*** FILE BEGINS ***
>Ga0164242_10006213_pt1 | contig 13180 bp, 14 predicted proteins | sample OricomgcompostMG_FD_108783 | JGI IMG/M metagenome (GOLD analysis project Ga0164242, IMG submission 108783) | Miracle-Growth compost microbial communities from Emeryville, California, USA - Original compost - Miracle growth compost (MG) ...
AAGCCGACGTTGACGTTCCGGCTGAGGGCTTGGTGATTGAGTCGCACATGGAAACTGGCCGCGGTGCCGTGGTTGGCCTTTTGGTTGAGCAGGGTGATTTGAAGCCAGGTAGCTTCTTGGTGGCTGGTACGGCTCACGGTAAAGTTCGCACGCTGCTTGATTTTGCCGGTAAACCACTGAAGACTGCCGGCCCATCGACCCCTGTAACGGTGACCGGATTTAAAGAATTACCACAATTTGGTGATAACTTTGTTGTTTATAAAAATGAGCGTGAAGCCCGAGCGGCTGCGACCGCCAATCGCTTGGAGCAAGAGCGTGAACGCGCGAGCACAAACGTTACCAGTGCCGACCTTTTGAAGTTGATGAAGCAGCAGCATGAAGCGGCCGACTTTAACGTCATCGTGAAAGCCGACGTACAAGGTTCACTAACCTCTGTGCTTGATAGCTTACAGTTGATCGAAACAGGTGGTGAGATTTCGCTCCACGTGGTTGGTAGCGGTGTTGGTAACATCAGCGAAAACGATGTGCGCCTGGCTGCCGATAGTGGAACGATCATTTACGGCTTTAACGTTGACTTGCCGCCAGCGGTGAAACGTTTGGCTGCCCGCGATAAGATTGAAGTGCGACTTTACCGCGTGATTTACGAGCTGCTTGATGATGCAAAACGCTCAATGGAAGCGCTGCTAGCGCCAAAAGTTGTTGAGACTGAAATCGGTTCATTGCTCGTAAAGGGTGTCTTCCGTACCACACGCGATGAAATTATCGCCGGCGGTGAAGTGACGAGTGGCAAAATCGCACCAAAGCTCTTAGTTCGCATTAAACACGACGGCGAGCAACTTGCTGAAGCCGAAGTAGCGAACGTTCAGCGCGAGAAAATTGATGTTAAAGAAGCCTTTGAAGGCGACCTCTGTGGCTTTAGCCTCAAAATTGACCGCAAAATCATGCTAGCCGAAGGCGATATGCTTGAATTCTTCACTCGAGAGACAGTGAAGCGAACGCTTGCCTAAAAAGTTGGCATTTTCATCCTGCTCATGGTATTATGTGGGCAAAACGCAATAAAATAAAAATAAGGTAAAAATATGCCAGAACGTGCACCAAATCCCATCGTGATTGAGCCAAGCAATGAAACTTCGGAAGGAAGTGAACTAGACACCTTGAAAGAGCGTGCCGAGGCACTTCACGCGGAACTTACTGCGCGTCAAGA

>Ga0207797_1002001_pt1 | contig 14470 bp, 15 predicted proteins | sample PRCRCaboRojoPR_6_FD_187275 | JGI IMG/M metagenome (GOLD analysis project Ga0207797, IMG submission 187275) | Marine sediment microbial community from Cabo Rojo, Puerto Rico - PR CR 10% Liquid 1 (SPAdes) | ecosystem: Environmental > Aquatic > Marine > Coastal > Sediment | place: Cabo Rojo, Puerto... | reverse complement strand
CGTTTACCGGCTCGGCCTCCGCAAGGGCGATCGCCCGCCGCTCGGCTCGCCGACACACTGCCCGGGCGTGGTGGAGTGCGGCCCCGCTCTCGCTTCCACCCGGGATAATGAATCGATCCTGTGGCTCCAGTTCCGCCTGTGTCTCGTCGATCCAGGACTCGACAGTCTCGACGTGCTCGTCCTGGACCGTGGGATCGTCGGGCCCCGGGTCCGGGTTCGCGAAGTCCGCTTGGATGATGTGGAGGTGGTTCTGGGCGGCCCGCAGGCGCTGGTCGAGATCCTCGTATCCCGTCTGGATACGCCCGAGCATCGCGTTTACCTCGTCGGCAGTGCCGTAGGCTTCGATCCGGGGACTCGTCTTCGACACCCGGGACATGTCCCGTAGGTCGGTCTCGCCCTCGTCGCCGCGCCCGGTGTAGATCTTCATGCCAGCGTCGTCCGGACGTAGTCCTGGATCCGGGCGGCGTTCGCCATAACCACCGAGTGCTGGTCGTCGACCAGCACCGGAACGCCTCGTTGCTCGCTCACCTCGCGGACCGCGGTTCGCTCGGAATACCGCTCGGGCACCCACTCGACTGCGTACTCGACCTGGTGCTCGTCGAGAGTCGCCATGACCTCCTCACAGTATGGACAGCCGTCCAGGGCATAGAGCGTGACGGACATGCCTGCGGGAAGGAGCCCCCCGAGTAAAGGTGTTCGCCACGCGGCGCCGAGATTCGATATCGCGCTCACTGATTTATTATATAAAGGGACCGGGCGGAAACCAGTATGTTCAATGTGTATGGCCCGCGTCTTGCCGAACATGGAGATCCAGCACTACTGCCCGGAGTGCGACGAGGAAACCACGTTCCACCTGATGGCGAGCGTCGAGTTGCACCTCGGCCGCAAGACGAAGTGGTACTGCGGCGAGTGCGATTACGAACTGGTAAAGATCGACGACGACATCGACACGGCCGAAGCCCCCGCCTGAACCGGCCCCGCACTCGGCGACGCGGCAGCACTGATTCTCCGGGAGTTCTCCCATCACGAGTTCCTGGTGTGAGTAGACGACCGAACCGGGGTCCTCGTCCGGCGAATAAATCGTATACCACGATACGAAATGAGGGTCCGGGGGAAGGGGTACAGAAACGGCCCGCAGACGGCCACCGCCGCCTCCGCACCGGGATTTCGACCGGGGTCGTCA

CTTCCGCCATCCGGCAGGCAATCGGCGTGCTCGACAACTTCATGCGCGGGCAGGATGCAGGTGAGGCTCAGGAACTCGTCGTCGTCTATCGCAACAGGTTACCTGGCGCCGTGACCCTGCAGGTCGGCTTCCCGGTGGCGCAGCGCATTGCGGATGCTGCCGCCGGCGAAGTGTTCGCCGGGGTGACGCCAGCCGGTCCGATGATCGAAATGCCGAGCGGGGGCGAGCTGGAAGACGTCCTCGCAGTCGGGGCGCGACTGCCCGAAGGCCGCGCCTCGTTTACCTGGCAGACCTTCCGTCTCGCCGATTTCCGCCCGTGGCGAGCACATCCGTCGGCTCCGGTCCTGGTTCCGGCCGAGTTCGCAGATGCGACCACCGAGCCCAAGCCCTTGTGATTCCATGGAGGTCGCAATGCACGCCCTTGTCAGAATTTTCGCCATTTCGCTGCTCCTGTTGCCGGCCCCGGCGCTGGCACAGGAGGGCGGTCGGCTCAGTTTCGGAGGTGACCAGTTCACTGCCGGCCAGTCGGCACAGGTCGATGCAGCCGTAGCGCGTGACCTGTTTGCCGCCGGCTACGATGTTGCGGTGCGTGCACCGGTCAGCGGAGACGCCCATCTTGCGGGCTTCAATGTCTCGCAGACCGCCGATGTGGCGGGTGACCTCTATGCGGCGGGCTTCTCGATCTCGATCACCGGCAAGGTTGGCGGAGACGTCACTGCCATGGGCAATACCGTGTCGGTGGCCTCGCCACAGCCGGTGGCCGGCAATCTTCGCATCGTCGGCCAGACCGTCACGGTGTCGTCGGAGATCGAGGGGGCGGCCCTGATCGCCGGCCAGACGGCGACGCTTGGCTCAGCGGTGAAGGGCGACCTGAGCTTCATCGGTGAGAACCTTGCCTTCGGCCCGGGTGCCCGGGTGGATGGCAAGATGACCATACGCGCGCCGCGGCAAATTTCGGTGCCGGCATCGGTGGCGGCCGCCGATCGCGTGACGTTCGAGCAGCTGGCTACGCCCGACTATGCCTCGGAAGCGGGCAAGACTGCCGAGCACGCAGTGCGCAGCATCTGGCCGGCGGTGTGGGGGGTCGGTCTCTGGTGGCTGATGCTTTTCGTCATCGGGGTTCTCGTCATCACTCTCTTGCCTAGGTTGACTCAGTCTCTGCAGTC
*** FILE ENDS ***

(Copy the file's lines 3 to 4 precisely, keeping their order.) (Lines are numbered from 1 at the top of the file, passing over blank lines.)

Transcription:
>Ga0207797_1002001_pt1 | contig 14470 bp, 15 predicted proteins | sample PRCRCaboRojoPR_6_FD_187275 | JGI IMG/M metagenome (GOLD analysis project Ga0207797, IMG submission 187275) | Marine sediment microbial community from Cabo Rojo, Puerto Rico - PR CR 10% Liquid 1 (SPAdes) | ecosystem: Environmental > Aquatic > Marine > Coastal > Sediment | place: Cabo Rojo, Puerto... | reverse complement strand
CGTTTACCGGCTCGGCCTCCGCAAGGGCGATCGCCCGCCGCTCGGCTCGCCGACACACTGCCCGGGCGTGGTGGAGTGCGGCCCCGCTCTCGCTTCCACCCGGGATAATGAATCGATCCTGTGGCTCCAGTTCCGCCTGTGTCTCGTCGATCCAGGACTCGACAGTCTCGACGTGCTCGTCCTGGACCGTGGGATCGTCGGGCCCCGGGTCCGGGTTCGCGAAGTCCGCTTGGATGATGTGGAGGTGGTTCTGGGCGGCCCGCAGGCGCTGGTCGAGATCCTCGTATCCCGTCTGGATACGCCCGAGCATCGCGTTTACCTCGTCGGCAGTGCCGTAGGCTTCGATCCGGGGACTCGTCTTCGACACCCGGGACATGTCCCGTAGGTCGGTCTCGCCCTCGTCGCCGCGCCCGGTGTAGATCTTCATGCCAGCGTCGTCCGGACGTAGTCCTGGATCCGGGCGGCGTTCGCCATAACCACCGAGTGCTGGTCGTCGACCAGCACCGGAACGCCTCGTTGCTCGCTCACCTCGCGGACCGCGGTTCGCTCGGAATACCGCTCGGGCACCCACTCGACTGCGTACTCGACCTGGTGCTCGTCGAGAGTCGCCATGACCTCCTCACAGTATGGACAGCCGTCCAGGGCATAGAGCGTGACGGACATGCCTGCGGGAAGGAGCCCCCCGAGTAAAGGTGTTCGCCACGCGGCGCCGAGATTCGATATCGCGCTCACTGATTTATTATATAAAGGGACCGGGCGGAAACCAGTATGTTCAATGTGTATGGCCCGCGTCTTGCCGAACATGGAGATCCAGCACTACTGCCCGGAGTGCGACGAGGAAACCACGTTCCACCTGATGGCGAGCGTCGAGTTGCACCTCGGCCGCAAGACGAAGTGGTACTGCGGCGAGTGCGATTACGAACTGGTAAAGATCGACGACGACATCGACACGGCCGAAGCCCCCGCCTGAACCGGCCCCGCACTCGGCGACGCGGCAGCACTGATTCTCCGGGAGTTCTCCCATCACGAGTTCCTGGTGTGAGTAGACGACCGAACCGGGGTCCTCGTCCGGCGAATAAATCGTATACCACGATACGAAATGAGGGTCCGGGGGAAGGGGTACAGAAACGGCCCGCAGACGGCCACCGCCGCCTCCGCACCGGGATTTCGACCGGGGTCGTCA